Book Review: Pinkhassov’s Sightwalk
Raj Lalwani reviews Sightwalk, Gueorgui Pinkhassov‘s iconic book on his love affair with Japan.
If I were to name three photographers who have had a huge influence on my views on photography, Gueorgui Pinkhassov would be one of them. Maybe it is because of his deeply personal, almost romantic way of seeing and his firm belief in the power of the single image.
Pinkhassov’s abstractions are conversations with light. His photos may make us believe that he isn’t actually interested in the actual subject matter within the frame, and that is what makes him unlike most of his Magnum contemporaries. His approach to photography is not so much about what he is photographing, but about the photograph itself. It’s not reporting, it’s no social critique. What he seems to gravitate towards, is the visuality of singular details that come together to capture a sense of atmosphere.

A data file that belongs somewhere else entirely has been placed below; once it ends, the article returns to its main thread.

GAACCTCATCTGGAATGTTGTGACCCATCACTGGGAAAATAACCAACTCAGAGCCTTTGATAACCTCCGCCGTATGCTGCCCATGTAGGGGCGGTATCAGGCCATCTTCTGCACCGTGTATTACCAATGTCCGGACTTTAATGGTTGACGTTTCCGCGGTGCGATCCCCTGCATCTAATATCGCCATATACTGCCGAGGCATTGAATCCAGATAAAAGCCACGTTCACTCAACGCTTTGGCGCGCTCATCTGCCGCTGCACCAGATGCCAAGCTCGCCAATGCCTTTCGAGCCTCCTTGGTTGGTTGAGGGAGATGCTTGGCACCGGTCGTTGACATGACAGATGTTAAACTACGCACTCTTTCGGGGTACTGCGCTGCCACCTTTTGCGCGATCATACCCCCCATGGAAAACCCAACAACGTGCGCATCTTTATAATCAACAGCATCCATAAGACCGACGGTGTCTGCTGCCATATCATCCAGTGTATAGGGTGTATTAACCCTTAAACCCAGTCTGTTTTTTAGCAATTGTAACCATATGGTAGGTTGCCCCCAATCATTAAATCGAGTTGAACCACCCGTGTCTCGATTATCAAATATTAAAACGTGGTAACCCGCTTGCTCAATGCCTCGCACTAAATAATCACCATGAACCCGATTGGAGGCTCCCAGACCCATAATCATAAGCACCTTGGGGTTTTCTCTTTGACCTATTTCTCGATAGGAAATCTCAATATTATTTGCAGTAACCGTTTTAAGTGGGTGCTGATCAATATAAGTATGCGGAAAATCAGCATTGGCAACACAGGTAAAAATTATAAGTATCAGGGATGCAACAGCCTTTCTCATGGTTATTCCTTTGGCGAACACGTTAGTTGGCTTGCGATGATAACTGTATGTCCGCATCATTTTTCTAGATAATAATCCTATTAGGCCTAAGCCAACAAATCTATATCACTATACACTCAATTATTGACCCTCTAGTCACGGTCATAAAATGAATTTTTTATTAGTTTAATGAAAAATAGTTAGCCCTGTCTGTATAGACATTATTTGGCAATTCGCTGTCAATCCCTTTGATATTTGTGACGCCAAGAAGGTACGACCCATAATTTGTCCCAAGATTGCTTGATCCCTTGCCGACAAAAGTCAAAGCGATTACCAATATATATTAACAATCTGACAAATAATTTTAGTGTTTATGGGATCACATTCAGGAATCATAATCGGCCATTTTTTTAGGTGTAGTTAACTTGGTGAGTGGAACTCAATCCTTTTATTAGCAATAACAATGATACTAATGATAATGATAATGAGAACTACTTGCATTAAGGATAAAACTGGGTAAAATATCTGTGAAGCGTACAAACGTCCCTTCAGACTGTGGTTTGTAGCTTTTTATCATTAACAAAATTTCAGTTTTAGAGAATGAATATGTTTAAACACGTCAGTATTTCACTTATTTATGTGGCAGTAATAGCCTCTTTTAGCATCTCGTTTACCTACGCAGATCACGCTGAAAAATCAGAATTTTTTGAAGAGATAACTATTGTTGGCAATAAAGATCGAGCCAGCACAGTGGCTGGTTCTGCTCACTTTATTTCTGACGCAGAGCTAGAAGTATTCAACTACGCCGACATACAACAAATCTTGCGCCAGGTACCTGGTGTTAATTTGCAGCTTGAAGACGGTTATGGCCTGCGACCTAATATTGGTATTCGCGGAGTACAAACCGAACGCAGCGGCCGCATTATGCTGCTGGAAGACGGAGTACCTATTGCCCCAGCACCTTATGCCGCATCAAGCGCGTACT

And that is the reason why Sightwalk, his brief affair with Japan, is a classic. The photographs do not tell you anything about the country, but they make you feel, they make you wonder. If you dare to turn the last page, you want to turn it back and relive the romance. It’s in creating this lyricism that Pinkhassov chooses to handbind the book using Oriental papers and techniques. One may wonder if this oddly faded printmaking approach does justice to the photos that are otherwise fantastically crafted. But the lustre of the paper add to the surreal and romantic nature of the photos, making it seem if the book is a dream. The book is precariously bound by a thread and the binding came off within an hour of me opening the book. It wasn’t a bad copy, I found out, when I researched and realised that this was deliberate. Much like the experience, much like the romance, the photographs in the book, too, come undone.
“The power of our Muse lies in her meaninglessness. Even the style can turn one into a slave if one does not run away from it, and then one is doomed to repeat oneself.” – Gueorgui Pinkhassov
Authors: Gueorgui Pinkhassov
Price: Rs. 2450
You can view some of the photographs that are a part of Sightwalk on the Magnum Photos website, over here.Tags: book review, Gueorgui Pinkhassov, Phaidon, Raj Lalwani, Sightwalk